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Tag Archives: distractions

A year without the internet – How one man’s courageous and counter-cultural act can teach and inspire us all

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Year without Internet - Paul Miller pic

“In early 2012 I was 26 years old and burnt out. I wanted a break from modern life — the hamster wheel of an email inbox, the constant flood of WWW information which drowned out my sanity. I wanted to escape.”

A good friend linked me to the story of Paul Miller, American journalist and senior editor at a tech news site(!), who recently came back online after a year off the net.

An entire year offline!

I implore you to read his reflection on his year. It’s raw and honest. He wanted to write a novel, quit his job, live with his folks, sit in simplicity. Did he do all of these things? No. Did he give it a good shot? Hell yes! His reflections are full of hope … and failures. Absolutely compelling.

“Do you think you’re too hard on yourself?” Yes.

“Was this year successful?” No.

“What do you want to do when you get back on the internet?” I want to do things for other people.

As the year without sport’s ending comes around to its one year anniversary on the 24th, Miller’s exile got me thinking about what are the great cultural distractions of our time. Read the rest of this entry


Are all distractions worthless?

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Just last week, Mrs YWS hit me with a question that has given me great food for thought – ‘Are all distractions worthless?’

Um, ‘No’…

Well, thanks for reading.


If only it was that easy.

There’s a murky complexity in striking the balance between immersing ourselves in the transcendent and important, and a healthy level of engagement with the fun, less serious aspects of life.

I mean, what can people do who are in genuine need of downtime? There are people who are carers or who give and give in their lives already, looking after family or friends. And those who are perhaps involved in caring professions who struggle to switch off from the myriad needs around them.

And of course there are those of us who are simply stuffed after a day or a week at work.

How can they get a break from their burdens?

Obviously, I don’t think that innumerable hours spent with heads perusing our fantasy football team is the answer, but distractions like fantasy footy, movies, TV, footy tipping, poker etc aren’t in and of themselves worthless.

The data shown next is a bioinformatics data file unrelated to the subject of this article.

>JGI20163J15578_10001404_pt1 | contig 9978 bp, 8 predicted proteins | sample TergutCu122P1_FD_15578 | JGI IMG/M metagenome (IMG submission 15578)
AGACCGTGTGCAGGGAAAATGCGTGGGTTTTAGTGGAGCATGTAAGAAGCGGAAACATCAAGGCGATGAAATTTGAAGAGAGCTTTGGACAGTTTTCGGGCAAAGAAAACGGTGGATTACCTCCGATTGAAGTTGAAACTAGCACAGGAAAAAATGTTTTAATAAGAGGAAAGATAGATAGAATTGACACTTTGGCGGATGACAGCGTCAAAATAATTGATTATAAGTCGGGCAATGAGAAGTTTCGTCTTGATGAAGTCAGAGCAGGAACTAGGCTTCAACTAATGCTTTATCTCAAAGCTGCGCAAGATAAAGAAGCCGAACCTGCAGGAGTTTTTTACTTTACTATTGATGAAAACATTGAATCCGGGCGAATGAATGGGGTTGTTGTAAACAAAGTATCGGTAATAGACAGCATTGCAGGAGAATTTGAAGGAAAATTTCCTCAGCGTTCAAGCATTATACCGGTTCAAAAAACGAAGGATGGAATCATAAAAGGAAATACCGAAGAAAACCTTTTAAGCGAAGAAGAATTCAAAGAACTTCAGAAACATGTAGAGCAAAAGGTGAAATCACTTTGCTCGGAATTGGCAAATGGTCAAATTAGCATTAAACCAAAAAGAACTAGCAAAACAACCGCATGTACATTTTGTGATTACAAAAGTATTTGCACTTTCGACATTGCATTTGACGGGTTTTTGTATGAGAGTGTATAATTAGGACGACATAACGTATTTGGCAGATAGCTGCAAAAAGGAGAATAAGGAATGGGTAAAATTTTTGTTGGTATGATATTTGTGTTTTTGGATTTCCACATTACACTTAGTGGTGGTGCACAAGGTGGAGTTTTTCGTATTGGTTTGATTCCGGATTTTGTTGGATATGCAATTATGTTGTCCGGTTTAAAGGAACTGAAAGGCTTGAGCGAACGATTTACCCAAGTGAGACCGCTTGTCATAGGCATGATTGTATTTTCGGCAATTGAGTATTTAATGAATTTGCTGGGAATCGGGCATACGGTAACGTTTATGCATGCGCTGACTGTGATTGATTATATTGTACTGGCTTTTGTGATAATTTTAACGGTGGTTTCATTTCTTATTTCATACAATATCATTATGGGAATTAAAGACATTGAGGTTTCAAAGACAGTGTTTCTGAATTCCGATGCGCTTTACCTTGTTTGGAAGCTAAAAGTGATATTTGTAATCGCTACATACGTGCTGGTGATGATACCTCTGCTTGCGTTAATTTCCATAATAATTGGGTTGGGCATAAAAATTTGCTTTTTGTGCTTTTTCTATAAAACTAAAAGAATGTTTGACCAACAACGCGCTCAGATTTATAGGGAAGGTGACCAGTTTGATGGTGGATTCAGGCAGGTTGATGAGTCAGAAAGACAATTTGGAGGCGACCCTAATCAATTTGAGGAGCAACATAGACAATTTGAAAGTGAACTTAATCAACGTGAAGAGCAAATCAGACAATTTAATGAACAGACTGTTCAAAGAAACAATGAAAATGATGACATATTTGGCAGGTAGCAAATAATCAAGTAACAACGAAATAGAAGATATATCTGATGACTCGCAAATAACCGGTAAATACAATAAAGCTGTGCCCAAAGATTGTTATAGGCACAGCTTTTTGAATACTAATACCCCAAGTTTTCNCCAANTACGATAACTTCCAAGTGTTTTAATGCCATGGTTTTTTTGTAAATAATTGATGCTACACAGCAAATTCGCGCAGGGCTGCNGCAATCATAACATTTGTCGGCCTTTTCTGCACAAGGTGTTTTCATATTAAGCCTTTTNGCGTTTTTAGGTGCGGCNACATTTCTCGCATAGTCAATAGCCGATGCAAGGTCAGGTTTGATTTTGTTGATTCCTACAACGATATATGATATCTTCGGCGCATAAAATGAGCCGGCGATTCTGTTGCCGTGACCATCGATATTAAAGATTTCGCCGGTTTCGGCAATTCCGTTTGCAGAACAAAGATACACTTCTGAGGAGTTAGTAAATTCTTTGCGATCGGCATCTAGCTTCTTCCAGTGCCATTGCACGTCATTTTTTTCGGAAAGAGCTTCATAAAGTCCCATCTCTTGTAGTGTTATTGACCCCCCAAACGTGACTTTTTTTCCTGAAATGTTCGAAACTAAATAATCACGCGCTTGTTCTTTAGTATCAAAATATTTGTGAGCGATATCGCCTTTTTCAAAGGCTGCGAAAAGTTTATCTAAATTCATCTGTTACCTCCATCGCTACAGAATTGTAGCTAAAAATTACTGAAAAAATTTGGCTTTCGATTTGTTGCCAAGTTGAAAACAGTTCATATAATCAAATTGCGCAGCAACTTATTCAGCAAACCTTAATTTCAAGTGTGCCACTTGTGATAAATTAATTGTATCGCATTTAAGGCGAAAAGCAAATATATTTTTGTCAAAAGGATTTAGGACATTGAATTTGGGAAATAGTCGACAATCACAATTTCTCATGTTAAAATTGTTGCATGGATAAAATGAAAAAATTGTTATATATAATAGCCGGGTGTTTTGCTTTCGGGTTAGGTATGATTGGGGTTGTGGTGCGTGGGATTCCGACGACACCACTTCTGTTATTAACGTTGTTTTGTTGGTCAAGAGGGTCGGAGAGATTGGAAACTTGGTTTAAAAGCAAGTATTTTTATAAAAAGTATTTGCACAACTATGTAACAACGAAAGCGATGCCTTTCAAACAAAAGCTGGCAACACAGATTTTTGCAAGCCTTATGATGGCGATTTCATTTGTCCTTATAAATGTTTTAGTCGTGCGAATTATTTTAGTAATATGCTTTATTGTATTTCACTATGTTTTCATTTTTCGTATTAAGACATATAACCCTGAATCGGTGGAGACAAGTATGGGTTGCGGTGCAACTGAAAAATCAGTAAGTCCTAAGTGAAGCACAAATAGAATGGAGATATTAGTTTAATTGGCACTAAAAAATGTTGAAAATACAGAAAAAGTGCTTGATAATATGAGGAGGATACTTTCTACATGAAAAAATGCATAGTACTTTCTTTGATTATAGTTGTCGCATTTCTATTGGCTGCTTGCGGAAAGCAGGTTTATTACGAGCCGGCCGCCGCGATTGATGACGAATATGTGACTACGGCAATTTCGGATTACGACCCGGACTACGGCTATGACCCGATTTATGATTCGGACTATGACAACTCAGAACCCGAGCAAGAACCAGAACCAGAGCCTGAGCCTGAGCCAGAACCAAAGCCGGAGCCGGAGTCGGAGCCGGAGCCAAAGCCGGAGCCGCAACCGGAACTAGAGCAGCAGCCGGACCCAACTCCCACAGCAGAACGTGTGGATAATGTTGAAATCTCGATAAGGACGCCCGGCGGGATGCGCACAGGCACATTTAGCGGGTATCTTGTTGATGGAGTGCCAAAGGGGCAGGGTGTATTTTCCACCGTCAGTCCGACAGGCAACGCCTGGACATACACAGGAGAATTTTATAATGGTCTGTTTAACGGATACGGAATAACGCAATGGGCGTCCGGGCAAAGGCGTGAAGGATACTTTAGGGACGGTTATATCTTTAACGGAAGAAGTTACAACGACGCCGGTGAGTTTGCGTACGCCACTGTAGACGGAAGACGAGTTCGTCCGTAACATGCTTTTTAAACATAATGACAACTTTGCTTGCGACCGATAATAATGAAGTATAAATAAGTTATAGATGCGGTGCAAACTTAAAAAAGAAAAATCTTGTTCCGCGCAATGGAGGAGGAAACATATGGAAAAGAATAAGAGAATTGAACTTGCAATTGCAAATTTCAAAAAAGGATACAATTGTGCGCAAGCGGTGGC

I do see that we use these activities to medicate ourselves from our overriding issues. We don’t stop and purposefully address our deep levels of fatigue, pain, disillusionment and burnout, creating change to sustain a healthy, balanced pace of life.

We seldom make a habit of examining our habits. For the most part, they are passively acquired. Most of our decisions are made re-actively, not pro-actively. They lack intentionality. Read the rest of this entry

Fantasy football – what is the point?!

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I’ve noted with a wry grin the last couple of weeks that the AFL pre-season has officially kicked in. Though from what I hear, Carlton missed the memo. Same for my Bombers, actually…

Although I try to avoid the newspapers, the saturation advertising means that you can’t help but see the ads for the fantasy football competitions that are set to kick in with the first bounce in Round 1.

For those not in the know, Fantasy Football is known as either Super Coach or Dream Team in Australia. It’s an online competition where you can compete against your friends or complete strangers by selecting a team of players from whichever team you like, with each one having a monetary value.

You’re limited by an overall salary cap, so you just can’t pick a team of stars. Your team collects points for your overall team by the amount of kicks, marks, goals etc that they accumulate each week.

Still with me?!

A mate just informed me that there were 317,651 people who attended the AFL in Round 1, 2011. Fantasy footy is not just a new fad with only a couple of hundred blokes playing. There are over 400,000 players in Australia. So, there’s more people playing fantasy footy than there are people attending the actual games!


There are a myriad of distractions in the world around us, shifting our focus away from what is important, from family, the environment, global poverty, faith, the broken global economic model, to that neighbour down the road who lives alone and has no family or friends. Sit down over a coffee or a beer with a friend and actually see how they are doing – how you can support them, care for them, show them love… Open your ears and be present for one moment and you’ll be amazed at what is lying below the surface of, ‘Good thanks. How are you?’ Read the rest of this entry